Flagships are cool, but smartphones these days age very fast. So would it actually make more sense to do some mid-range bargain shopping and upgrade more often? Yordan and Ro discuss.
Yordan: “Two new phones are better than a fast-aging flagship.”
Earlier this year I was arguing in a constructive debate with Ivan on the Custom ROM vs. Stock Android topic. One of my points was that manufacturers know their customers and this is something that applies to the pricing departments as well.
Technology today is changing and evolving rapidly and slaving to a device is one of the poor choices you can make in life. Thankfully the market is so diverse and competition so fierce that there are always bargains to be had.
I understand that sticking to one phone is more comfortable since you adapt to it and know how to use its potential to the fullest, while working around its shortcomings. Yet in just 15 months it is obsolete from a technical point of view and apps start getting more and more sluggish.
Also, and I realize this is highly subjective, but I prefer to change phones often instead of risking getting attached to a brand, form factor or UI.
Huawei and Xiaomi are some of the few manufacturers that keep expanding their market share due to the affordable segment. But they do not produce cheap disposable phones – they actually deliver solid experience while only cutting bangs and whistles to fit the budget.
I will not do the old math of how many Huawei P20 Lites or Samsung Galaxy J5 (2017)’s you can get for the price of an Apple iPhone X. I will just mention that the mid-range Redmi Note 5 AI Dual Camera, launched in February 2018, has a better performing camera, more RAM, and bigger battery than the Xiaomi Mi 5s – a flagship in its day. So why spend a fortune now when you can get better experience and spend less by sticking to mid-rangers.
Not to mention that if you break the screen or otherwise damage your phone mid-rangers would be much cheaper to repair. And if repair doesn’t make sense price-wise you’ll have to live with a broken phone for much shorter time.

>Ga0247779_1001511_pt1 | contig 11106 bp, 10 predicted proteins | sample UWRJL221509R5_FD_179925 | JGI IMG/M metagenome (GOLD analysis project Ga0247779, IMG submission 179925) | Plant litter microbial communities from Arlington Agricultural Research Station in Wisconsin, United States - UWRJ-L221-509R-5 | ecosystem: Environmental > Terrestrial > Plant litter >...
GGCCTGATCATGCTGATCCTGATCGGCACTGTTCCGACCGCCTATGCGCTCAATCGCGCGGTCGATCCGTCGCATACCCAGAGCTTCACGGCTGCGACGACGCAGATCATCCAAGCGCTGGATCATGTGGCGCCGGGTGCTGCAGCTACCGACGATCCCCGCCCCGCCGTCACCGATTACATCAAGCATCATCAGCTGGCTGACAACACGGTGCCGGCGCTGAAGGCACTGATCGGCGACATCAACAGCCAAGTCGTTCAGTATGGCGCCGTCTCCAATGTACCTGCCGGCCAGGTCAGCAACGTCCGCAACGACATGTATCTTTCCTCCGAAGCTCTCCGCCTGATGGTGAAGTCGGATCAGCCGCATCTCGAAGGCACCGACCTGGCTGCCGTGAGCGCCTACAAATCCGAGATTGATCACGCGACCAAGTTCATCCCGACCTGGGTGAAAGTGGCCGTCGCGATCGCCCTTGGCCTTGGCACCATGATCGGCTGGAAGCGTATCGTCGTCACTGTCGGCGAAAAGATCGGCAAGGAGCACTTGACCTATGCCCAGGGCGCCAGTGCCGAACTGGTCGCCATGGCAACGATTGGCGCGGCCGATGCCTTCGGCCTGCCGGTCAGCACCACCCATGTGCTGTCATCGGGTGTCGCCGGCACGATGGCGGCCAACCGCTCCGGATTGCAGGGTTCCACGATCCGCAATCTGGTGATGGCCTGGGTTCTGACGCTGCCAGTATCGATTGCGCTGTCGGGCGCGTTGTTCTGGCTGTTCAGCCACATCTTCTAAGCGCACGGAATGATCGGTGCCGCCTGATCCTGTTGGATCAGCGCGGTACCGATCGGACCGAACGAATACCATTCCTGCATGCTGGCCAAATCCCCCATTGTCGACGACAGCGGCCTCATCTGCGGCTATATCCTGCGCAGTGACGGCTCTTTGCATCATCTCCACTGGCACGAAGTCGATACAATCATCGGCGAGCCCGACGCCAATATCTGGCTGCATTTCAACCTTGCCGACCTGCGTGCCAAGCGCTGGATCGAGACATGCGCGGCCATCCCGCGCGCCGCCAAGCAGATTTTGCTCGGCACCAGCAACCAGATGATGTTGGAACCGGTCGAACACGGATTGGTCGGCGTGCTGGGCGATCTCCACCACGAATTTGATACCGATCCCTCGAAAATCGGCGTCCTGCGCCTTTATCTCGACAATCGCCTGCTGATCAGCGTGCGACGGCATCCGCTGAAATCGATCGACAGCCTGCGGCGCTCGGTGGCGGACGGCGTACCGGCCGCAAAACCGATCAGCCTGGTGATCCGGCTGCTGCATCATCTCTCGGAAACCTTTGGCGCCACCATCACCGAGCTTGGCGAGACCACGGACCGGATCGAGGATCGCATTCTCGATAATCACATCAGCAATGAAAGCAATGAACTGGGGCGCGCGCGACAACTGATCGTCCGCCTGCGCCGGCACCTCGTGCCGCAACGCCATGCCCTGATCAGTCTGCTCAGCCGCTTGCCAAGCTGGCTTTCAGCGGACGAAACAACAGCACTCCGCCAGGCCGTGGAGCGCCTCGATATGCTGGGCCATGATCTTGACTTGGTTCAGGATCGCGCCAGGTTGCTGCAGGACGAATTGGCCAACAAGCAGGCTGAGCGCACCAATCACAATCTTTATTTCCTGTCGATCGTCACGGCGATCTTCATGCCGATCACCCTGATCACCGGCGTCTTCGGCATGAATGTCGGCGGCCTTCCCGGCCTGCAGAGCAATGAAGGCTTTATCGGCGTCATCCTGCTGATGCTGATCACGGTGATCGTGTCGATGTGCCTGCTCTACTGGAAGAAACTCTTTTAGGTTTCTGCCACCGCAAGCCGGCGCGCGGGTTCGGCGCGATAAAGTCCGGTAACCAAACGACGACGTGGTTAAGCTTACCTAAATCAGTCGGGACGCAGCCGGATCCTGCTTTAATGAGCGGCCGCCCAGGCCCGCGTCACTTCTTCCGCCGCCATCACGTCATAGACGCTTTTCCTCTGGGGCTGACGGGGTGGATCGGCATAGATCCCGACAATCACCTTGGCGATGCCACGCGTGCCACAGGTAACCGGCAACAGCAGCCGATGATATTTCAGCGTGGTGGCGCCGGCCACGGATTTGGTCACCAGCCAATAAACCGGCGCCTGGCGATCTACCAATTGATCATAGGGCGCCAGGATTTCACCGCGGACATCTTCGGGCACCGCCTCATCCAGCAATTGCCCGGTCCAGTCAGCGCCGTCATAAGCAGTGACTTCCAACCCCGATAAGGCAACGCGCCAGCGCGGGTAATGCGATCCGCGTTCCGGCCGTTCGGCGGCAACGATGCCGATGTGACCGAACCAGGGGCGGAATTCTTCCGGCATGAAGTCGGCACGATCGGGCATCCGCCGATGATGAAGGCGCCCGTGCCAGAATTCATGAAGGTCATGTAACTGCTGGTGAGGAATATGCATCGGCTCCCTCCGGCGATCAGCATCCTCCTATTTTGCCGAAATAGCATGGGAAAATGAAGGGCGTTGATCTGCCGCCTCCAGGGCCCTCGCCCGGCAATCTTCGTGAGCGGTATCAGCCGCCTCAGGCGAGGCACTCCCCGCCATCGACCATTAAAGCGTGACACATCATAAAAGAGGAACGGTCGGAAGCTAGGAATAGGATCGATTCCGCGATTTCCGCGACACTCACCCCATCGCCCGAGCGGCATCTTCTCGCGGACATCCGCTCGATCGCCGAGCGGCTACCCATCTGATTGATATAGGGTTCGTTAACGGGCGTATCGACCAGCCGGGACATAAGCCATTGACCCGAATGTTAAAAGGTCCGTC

Ro: “Compromises will come back to haunt you”
Before I begin, I must say that I agree with some of the points Yordan made. Yeah, today’s mid-range devices are way more advanced than their counterparts four or five years ago. I still remember how much the first decent – in my opinion – mid-tier device, the original Moto G impressed reviewers and buyers alike. This phone was responsible for the success of the Motorola Moto G lineup in the years to come.
So today, technology has evolved to a point where you don’t need to spend a stupid amount of money to get a working device capable of taking some decent shots, share them with your friends, browse the web and run the latest apps. But the premium devices will still offer superior user experience and will undoubtedly age better.
Just like in the PC world, spending a bit more on premium hardware will ensure longer life cycle and eliminate the need of upgrading every year or so. Some users complain that Samsung or Apple flagships don’t offer any mind-blowing innovations every year and it’s not worth the upgrade from last year’s model. Well, they don’t want you to in the first place – this year’s flagship phone is meant to replace your two-year-old phone. Skipping a generation is always the smart thing to do.
And I have to disagree with the fact that flagship phones become sluggish after a year of usage. It strongly depends on the bloatware the device carries and the software optimizations over the months and years.
Plus, with flagship phones, you get priority Android updates and the latest security patches in time. Case in point – Samsung’s official update cycles for its high-end and mid-range devices.
Samsung Galaxy S9+ and Huawei P20 Pro
The OnePlus 3 (which is the phone I currently use) and 3T, for example, got three major updates since its release back in 2016 and not to mention sooner than most flagships but that’s a whole other story. How many mid-range phones boast such long life cycle and fast updates?
Two years passed since I first purchased the OnePlus 3 and I have never felt the need to upgrade because the phone is still fast. I could even argue that it’s just as speedy as when I got it. The Snapdragon 820 on board is a capable chip and it’s snappier in day to day use than most mid-range SoCs out there.
Speaking of SoCs, some mid-range devices carry a bit outdated chipsets further shortening their life cycles. Let’s take the Huawei P20 Lite and Samsung Galaxy J5 (2017) as an example. The latter uses a 2016 SoC announced back in February while the device was released in June 2017. Huawei’s P20 Lite runs the mid-tier HiSilicon Kirin 659 chip, which is basically the same old SoC with slightly higher CPU clocks than the Kirin 650, 655 and 658. So a OnePlus 6 or any other flagship would be much more up to date even a year from now.
LG V30s ThinQ
As far as the cost of the flagship phones goes, I can’t deny the fact that it has been steadily climbing up over the years, but so is the price of a decent mid-range handset. And at the end of the day, buying two mid-rangers over the course of two years is pretty much the same as buying a high-end smartphone and keeping it for two years.
What you can’t put a price on and get from a mid-ranger, though, is the premium feel, features and overall user experience that usually go with a high-end device. There are always some corners that OEMs need to cut to keep the price low.
Which is closer to your heart (and pocket)?